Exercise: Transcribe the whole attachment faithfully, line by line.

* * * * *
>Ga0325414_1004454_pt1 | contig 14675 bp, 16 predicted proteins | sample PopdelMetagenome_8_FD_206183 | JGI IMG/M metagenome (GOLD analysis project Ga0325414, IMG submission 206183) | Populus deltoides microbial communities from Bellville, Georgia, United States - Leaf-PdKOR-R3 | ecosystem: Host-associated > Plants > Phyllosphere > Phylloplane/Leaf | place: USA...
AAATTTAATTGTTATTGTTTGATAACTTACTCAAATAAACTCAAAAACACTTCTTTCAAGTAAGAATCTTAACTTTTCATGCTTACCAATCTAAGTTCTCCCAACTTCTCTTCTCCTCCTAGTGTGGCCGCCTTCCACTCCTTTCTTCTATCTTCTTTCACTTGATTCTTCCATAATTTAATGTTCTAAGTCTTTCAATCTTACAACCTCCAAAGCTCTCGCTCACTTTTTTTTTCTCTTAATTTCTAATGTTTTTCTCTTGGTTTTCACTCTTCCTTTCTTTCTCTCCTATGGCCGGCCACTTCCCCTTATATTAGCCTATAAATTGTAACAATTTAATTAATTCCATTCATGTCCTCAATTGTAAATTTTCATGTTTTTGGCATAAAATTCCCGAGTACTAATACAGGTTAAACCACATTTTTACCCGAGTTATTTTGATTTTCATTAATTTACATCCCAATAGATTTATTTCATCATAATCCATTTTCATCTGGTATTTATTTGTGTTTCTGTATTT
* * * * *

>Ga0325414_1004454_pt1 | contig 14675 bp, 16 predicted proteins | sample PopdelMetagenome_8_FD_206183 | JGI IMG/M metagenome (GOLD analysis project Ga0325414, IMG submission 206183) | Populus deltoides microbial communities from Bellville, Georgia, United States - Leaf-PdKOR-R3 | ecosystem: Host-associated > Plants > Phyllosphere > Phylloplane/Leaf | place: USA...
AAATTTAATTGTTATTGTTTGATAACTTACTCAAATAAACTCAAAAACACTTCTTTCAAGTAAGAATCTTAACTTTTCATGCTTACCAATCTAAGTTCTCCCAACTTCTCTTCTCCTCCTAGTGTGGCCGCCTTCCACTCCTTTCTTCTATCTTCTTTCACTTGATTCTTCCATAATTTAATGTTCTAAGTCTTTCAATCTTACAACCTCCAAAGCTCTCGCTCACTTTTTTTTTCTCTTAATTTCTAATGTTTTTCTCTTGGTTTTCACTCTTCCTTTCTTTCTCTCCTATGGCCGGCCACTTCCCCTTATATTAGCCTATAAATTGTAACAATTTAATTAATTCCATTCATGTCCTCAATTGTAAATTTTCATGTTTTTGGCATAAAATTCCCGAGTACTAATACAGGTTAAACCACATTTTTACCCGAGTTATTTTGATTTTCATTAATTTACATCCCAATAGATTTATTTCATCATAATCCATTTTCATCTGGTATTTATTTGTGTTTCTGTATTT